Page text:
Most common sports-related injuries in a pediatric emergency department

Academic Article


  • Background: Participation in sports is a popular activity for children across the country. Prevention of sports-related injuries can be improved if details of injuries are documented and studied. Methods: A retrospective medical record review of injuries that occurred as a direct result of sports participation (both organized and non-organized play) from November 2006 to November 2007. Because the vast majority of injuries were a result of participation in football or basketball, these injuries were focused upon. The injuries specifically examined were closed head injury (CHI), lacerations and fractures. Results: There were 350 football and 196 basketball injuries (total 546). Comparing injuries between the two groups fractures were found to be more prevalent in football compared to basketball (z = 2.14; p = 0.03; 95%CI (0.01, 0.16)). Lacerations were found to be less prevalent among helmeted patients than those without helmets. (z = 2.39; p = 0.02; 95%CI (-0.17,-0.03)). CHI was more prevalent among organized play compared to non-organized (z = 3.9; p<0.001; 95%CI (0.06, 0.16)). Among basketball related visits, non-organized play had a higher prevalence of injury compared to organized play. (z = 2.87; p = 0.004; 95% CI (0.04, 0.21)). Among football related visits, organized play had a higher prevalence of injury compared to non-organized play (z = 2.87; p = 0.004; 95%CI (0.04,.0.21)). No differences in fracture or laceration prevalence were found between organized and non-organized play. Conclusions: Football and basketball related injuries are common complaints in a pediatric Emergency Department. Frequently seen injuries include CHI, fractures and lacerations. In our institution, fractures were more prevalent among football players and CHI was more prevalent among organized sports participants. © 2011 The Author(s).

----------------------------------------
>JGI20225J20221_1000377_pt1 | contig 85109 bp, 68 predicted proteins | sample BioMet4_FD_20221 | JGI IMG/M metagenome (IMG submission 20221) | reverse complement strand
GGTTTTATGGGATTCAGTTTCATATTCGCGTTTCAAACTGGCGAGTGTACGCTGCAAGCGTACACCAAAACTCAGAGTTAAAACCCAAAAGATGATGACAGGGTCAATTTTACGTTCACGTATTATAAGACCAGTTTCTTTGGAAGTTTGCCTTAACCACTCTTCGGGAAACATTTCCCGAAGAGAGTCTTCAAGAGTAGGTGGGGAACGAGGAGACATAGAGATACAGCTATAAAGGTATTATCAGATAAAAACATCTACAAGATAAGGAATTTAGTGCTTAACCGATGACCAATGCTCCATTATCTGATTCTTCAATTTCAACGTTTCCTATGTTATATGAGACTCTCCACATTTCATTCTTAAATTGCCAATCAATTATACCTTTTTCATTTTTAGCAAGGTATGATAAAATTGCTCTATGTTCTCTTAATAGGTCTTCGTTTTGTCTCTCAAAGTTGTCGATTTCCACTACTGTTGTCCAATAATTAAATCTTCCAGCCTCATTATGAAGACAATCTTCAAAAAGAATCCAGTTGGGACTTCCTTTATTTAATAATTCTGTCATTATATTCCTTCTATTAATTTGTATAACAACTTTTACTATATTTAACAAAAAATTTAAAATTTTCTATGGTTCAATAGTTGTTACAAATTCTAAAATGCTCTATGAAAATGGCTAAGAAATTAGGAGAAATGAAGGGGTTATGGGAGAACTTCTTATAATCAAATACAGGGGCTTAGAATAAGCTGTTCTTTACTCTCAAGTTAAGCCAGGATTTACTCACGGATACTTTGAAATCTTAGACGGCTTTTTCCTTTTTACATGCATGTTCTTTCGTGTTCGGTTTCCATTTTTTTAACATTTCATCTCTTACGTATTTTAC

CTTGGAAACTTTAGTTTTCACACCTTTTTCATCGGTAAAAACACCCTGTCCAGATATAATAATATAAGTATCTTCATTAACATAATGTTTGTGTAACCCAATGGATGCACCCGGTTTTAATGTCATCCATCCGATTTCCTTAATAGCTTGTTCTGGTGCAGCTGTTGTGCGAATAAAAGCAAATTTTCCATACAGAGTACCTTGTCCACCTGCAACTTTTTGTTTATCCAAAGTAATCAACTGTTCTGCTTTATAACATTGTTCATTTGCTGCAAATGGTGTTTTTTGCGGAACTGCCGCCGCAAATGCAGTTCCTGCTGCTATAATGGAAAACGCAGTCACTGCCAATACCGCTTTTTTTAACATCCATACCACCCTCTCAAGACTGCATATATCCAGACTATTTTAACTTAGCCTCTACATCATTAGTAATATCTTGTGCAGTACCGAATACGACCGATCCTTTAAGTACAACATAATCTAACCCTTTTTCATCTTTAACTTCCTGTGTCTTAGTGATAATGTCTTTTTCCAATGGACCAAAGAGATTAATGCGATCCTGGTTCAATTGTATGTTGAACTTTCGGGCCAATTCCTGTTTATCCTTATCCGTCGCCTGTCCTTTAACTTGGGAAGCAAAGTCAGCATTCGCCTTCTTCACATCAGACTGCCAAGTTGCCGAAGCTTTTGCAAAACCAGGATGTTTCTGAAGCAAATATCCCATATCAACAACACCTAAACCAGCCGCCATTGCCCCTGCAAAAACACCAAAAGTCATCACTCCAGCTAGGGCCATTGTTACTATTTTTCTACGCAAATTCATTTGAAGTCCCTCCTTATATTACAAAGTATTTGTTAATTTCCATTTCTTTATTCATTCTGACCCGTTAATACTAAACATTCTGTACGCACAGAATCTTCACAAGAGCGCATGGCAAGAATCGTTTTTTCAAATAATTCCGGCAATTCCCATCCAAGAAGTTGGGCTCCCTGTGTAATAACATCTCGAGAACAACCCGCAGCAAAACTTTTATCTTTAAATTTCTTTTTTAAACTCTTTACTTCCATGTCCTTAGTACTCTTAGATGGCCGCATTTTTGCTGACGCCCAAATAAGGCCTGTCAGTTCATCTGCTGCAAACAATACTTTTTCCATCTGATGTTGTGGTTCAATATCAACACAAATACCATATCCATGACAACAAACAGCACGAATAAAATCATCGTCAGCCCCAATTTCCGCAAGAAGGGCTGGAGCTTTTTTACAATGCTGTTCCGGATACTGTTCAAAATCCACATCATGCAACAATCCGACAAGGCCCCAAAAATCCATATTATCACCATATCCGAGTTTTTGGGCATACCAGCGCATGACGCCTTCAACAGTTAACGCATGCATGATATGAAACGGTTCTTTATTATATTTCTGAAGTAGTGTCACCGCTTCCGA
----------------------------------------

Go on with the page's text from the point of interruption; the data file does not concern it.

• Published In

    Digital Object Identifier (doi)

    Pubmed Id

  • 4395841
  • Author List

  • Monroe KW; Thrash C; Sorrentino A; King WD
  • Start Page

  • 17
  • End Page

  • 20
  • Volume

  • 50
  • Issue

  • 1